Home Mobile Cell Phones Motorola Endeavor HX1 Bluetooth Headset Keeps Sound all in you Noggin

Motorola Endeavor HX1 Bluetooth Headset Keeps Sound all in you Noggin

Motorola Endeavor HX1The Motorola HX1 rocks. At first blush, it doesn’t look like a drastically new design for Bluetooth headsets, but the guts inside make the difference. Motorola advertises the HX1 as being equipped with true bone conduction technology. It features two different noise isolation systems – its CrystalTalk circuit uses dual microphones and other technology to cancel out noise in most normal situations.

When it’s noisy, you can activate the bone conduction technology, referred to as “Stealth Mode”. Stealth Mode actually uses a tiny balloon on the earpiece, inserted in your ear to pick up your voice. No microphone, just bone conduction. This means very little of the outside noise gets picked up…only your voice.  And a vibration sensor on the earbud re-creates your voice from sound waves transmitted through your jaw.

With comfort in mind, the earpiece forms a good seal so you can hear without turning up the volume. Buttons are on the side (power and volume) and on the front (call control and steath mode control). Operating the headset is easy- all functions are assisted with voice prompts telling you how to pair the phone and whether stealth mode is on or off.

The power button is a “real” sliding-switch power button that will turn the headset on or off without holding it down for 10 seconds.  The HX1 charges using MicroUSB, battery life is listed as 7 hours talk time, and 10 days standby, and since it uses the newest Bluetooth version, you’ll get a very good range.

Weighing in at 0.4 ounces (about 11 grams), the Motorola Endeavor HX1 it’s very light and comfortable. I highly recommend this for any heavy user who frequently uses a headset in noisy environments. ($130, www.motorola.com)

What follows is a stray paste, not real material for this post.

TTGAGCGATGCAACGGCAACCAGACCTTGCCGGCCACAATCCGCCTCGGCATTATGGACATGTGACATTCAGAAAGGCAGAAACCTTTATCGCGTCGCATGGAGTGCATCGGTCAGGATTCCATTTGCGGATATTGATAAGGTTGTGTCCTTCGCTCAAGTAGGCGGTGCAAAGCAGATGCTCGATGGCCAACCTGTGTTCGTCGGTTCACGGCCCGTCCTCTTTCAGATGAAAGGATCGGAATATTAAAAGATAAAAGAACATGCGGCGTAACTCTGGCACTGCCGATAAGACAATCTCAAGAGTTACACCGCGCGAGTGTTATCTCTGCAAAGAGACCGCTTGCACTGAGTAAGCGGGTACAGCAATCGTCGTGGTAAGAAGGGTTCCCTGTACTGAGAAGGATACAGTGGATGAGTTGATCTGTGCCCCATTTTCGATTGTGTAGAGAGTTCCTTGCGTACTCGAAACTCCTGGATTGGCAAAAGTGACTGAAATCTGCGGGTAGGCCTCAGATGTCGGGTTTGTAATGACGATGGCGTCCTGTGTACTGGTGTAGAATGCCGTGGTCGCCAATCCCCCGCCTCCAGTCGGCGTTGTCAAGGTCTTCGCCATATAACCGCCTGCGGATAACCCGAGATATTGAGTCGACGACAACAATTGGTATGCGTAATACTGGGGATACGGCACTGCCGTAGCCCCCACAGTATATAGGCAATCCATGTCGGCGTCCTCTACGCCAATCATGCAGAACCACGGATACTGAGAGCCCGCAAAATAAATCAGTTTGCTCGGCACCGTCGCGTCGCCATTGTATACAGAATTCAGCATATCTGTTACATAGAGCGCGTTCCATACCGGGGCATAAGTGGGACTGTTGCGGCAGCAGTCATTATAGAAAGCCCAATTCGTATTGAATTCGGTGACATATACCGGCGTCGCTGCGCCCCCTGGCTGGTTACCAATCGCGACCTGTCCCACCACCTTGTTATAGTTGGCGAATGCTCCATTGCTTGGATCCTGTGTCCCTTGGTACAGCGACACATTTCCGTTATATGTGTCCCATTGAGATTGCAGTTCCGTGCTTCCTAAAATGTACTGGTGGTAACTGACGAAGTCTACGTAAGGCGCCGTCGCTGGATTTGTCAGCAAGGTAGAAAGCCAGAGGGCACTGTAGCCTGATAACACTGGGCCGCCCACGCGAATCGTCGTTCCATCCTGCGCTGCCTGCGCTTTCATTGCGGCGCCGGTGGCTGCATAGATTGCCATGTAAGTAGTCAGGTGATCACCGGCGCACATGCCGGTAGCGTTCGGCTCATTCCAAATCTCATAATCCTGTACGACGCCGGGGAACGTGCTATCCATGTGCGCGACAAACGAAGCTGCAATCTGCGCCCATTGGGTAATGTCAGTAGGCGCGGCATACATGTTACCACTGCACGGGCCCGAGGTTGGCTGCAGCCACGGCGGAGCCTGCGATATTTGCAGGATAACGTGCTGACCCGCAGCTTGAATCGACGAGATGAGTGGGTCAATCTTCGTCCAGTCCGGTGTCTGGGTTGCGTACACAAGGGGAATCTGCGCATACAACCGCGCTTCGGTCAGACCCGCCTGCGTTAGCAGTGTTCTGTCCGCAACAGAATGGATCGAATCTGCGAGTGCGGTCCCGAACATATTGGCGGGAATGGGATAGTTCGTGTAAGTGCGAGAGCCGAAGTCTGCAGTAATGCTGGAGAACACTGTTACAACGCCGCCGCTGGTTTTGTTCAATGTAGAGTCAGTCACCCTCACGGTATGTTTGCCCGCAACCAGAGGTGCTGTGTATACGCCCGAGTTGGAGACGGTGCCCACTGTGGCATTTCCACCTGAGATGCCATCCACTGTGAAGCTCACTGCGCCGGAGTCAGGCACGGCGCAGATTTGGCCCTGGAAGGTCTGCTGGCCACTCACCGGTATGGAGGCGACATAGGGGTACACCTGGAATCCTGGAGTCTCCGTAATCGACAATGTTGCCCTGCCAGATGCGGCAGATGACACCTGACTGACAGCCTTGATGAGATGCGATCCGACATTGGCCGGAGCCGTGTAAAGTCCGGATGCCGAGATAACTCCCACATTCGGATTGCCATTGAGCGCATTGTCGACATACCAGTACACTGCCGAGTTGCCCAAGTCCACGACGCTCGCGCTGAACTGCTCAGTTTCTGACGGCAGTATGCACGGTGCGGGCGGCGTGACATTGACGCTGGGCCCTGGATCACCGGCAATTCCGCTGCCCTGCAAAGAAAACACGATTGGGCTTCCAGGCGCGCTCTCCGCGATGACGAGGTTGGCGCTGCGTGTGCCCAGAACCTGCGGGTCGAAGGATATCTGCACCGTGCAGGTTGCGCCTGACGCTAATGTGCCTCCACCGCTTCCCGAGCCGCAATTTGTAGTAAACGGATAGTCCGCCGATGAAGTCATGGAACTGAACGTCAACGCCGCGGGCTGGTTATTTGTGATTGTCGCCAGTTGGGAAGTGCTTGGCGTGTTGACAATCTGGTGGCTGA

David Novakhttps://www.gadgetgram.com
For the last 20 years, David Novak has appeared in newspapers, magazines, radio, and TV around the world, reviewing the latest in consumer technology.His byline has appeared in Popular Science, PC Magazine, USA Today, The Wall Street Journal, Electronic House Magazine, GQ, Men’s Journal, National Geographic, Newsweek, Popular Mechanics, Forbes Technology, Readers Digest, Cosmopolitan Magazine, Glamour Magazine, T3 Technology Magazine, Stuff Magazine, Maxim Magazine, Wired Magazine, Laptop Magazine, Indianapolis Monthly, Indiana Business Journal, Better Homes and Garden, CNET, Engadget, InfoWorld, Information Week, Yahoo Technology and Mobile Magazine. He has also made radio appearances on the The Mark Levin Radio Show, The Laura Ingraham Talk Show, Bob & Tom Show, and the Paul Harvey RadioShow. He’s also made TV appearances on The Today Show and The CBS Morning Show.His nationally syndicated newspaper column called the GadgetGUY, appears in over 100 newspapers around the world each week, where Novak enjoys over 3 million in readership. David is also a contributing writer fro Men’s Journal, GQ, Popular Mechanics, T3 Magazine and Electronic House here in the U.S.

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